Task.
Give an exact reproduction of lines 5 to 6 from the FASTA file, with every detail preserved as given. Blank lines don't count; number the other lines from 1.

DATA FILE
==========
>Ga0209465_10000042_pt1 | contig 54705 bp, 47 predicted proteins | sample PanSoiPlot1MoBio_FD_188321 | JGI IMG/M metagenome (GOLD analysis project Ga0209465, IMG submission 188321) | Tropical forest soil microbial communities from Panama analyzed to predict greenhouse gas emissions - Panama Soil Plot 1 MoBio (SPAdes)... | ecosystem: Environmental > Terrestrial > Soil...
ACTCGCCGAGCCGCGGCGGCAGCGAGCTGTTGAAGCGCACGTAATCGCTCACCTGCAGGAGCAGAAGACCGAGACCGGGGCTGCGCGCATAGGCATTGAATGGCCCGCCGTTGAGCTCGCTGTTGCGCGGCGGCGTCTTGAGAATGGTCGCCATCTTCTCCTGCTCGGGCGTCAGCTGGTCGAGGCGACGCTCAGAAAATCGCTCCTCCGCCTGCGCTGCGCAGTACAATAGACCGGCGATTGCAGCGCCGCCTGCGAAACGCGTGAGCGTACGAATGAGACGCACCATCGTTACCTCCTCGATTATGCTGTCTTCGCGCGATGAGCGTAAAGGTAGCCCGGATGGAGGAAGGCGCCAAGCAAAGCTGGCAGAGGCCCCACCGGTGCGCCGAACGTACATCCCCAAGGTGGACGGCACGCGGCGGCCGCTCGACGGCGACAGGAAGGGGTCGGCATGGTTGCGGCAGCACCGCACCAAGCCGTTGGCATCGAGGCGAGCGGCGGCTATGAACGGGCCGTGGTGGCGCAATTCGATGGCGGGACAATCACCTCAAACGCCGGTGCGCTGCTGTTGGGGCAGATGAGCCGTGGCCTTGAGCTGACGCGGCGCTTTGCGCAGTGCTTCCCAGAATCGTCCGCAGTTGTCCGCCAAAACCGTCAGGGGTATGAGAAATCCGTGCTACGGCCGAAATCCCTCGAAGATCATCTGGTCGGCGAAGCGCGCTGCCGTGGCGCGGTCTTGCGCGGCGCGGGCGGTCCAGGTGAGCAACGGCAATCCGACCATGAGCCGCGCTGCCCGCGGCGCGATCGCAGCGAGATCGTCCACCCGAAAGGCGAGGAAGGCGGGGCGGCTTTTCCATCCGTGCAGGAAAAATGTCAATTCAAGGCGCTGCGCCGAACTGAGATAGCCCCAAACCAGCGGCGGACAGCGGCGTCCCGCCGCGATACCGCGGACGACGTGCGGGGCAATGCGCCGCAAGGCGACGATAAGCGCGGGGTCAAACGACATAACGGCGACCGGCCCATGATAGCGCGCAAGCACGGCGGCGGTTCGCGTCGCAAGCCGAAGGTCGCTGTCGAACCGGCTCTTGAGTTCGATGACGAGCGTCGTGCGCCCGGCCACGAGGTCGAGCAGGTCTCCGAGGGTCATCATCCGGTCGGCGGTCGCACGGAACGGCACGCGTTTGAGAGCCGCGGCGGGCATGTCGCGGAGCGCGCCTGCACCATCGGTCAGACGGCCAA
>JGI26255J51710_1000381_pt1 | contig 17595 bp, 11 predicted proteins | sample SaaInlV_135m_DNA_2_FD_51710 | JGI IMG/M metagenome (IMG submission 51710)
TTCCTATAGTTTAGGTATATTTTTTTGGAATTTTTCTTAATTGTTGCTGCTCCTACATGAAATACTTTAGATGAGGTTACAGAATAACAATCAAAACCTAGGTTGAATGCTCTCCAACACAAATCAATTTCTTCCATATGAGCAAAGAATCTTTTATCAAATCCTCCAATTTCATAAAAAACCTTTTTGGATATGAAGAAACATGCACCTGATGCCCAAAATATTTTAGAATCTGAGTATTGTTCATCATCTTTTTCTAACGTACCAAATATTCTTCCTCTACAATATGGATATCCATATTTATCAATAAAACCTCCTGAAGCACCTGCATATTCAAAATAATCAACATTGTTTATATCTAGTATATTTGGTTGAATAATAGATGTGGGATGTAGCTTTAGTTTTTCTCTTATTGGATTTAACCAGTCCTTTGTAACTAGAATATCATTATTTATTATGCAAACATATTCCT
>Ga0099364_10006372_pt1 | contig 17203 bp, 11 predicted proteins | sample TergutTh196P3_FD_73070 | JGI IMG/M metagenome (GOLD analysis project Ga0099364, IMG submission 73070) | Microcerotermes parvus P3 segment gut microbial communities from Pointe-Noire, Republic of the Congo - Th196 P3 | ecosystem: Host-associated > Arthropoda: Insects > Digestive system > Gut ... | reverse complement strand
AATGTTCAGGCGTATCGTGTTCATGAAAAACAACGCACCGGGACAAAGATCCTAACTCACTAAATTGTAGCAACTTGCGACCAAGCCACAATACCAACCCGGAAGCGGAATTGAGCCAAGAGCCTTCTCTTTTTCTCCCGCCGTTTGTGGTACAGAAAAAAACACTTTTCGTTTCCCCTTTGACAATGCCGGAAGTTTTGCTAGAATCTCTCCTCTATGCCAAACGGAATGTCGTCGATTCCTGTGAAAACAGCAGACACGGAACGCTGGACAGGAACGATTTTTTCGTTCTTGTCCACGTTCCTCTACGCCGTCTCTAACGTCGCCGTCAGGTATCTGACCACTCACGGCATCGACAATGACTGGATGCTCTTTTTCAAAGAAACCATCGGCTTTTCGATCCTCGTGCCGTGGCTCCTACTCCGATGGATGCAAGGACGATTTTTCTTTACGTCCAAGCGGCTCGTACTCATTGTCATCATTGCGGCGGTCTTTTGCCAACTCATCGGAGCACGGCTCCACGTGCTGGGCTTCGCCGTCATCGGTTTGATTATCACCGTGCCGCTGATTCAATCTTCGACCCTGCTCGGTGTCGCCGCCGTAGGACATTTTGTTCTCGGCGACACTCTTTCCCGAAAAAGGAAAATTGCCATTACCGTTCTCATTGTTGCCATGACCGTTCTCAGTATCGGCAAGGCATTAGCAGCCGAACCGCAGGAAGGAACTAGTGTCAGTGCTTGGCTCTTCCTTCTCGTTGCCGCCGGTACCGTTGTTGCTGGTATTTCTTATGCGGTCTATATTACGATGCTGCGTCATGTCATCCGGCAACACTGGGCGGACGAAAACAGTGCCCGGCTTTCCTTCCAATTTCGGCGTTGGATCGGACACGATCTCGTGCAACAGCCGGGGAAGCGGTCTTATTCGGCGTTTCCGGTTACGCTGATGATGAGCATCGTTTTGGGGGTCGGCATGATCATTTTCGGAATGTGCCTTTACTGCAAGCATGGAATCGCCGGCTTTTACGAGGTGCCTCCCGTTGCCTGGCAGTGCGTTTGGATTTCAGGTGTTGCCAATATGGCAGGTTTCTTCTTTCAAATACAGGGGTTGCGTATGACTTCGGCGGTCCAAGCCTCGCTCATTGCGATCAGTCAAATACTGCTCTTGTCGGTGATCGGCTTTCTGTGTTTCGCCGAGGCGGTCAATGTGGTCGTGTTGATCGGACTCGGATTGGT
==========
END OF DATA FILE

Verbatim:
>Ga0099364_10006372_pt1 | contig 17203 bp, 11 predicted proteins | sample TergutTh196P3_FD_73070 | JGI IMG/M metagenome (GOLD analysis project Ga0099364, IMG submission 73070) | Microcerotermes parvus P3 segment gut microbial communities from Pointe-Noire, Republic of the Congo - Th196 P3 | ecosystem: Host-associated > Arthropoda: Insects > Digestive system > Gut ... | reverse complement strand
AATGTTCAGGCGTATCGTGTTCATGAAAAACAACGCACCGGGACAAAGATCCTAACTCACTAAATTGTAGCAACTTGCGACCAAGCCACAATACCAACCCGGAAGCGGAATTGAGCCAAGAGCCTTCTCTTTTTCTCCCGCCGTTTGTGGTACAGAAAAAAACACTTTTCGTTTCCCCTTTGACAATGCCGGAAGTTTTGCTAGAATCTCTCCTCTATGCCAAACGGAATGTCGTCGATTCCTGTGAAAACAGCAGACACGGAACGCTGGACAGGAACGATTTTTTCGTTCTTGTCCACGTTCCTCTACGCCGTCTCTAACGTCGCCGTCAGGTATCTGACCACTCACGGCATCGACAATGACTGGATGCTCTTTTTCAAAGAAACCATCGGCTTTTCGATCCTCGTGCCGTGGCTCCTACTCCGATGGATGCAAGGACGATTTTTCTTTACGTCCAAGCGGCTCGTACTCATTGTCATCATTGCGGCGGTCTTTTGCCAACTCATCGGAGCACGGCTCCACGTGCTGGGCTTCGCCGTCATCGGTTTGATTATCACCGTGCCGCTGATTCAATCTTCGACCCTGCTCGGTGTCGCCGCCGTAGGACATTTTGTTCTCGGCGACACTCTTTCCCGAAAAAGGAAAATTGCCATTACCGTTCTCATTGTTGCCATGACCGTTCTCAGTATCGGCAAGGCATTAGCAGCCGAACCGCAGGAAGGAACTAGTGTCAGTGCTTGGCTCTTCCTTCTCGTTGCCGCCGGTACCGTTGTTGCTGGTATTTCTTATGCGGTCTATATTACGATGCTGCGTCATGTCATCCGGCAACACTGGGCGGACGAAAACAGTGCCCGGCTTTCCTTCCAATTTCGGCGTTGGATCGGACACGATCTCGTGCAACAGCCGGGGAAGCGGTCTTATTCGGCGTTTCCGGTTACGCTGATGATGAGCATCGTTTTGGGGGTCGGCATGATCATTTTCGGAATGTGCCTTTACTGCAAGCATGGAATCGCCGGCTTTTACGAGGTGCCTCCCGTTGCCTGGCAGTGCGTTTGGATTTCAGGTGTTGCCAATATGGCAGGTTTCTTCTTTCAAATACAGGGGTTGCGTATGACTTCGGCGGTCCAAGCCTCGCTCATTGCGATCAGTCAAATACTGCTCTTGTCGGTGATCGGCTTTCTGTGTTTCGCCGAGGCGGTCAATGTGGTCGTGTTGATCGGACTCGGATTGGT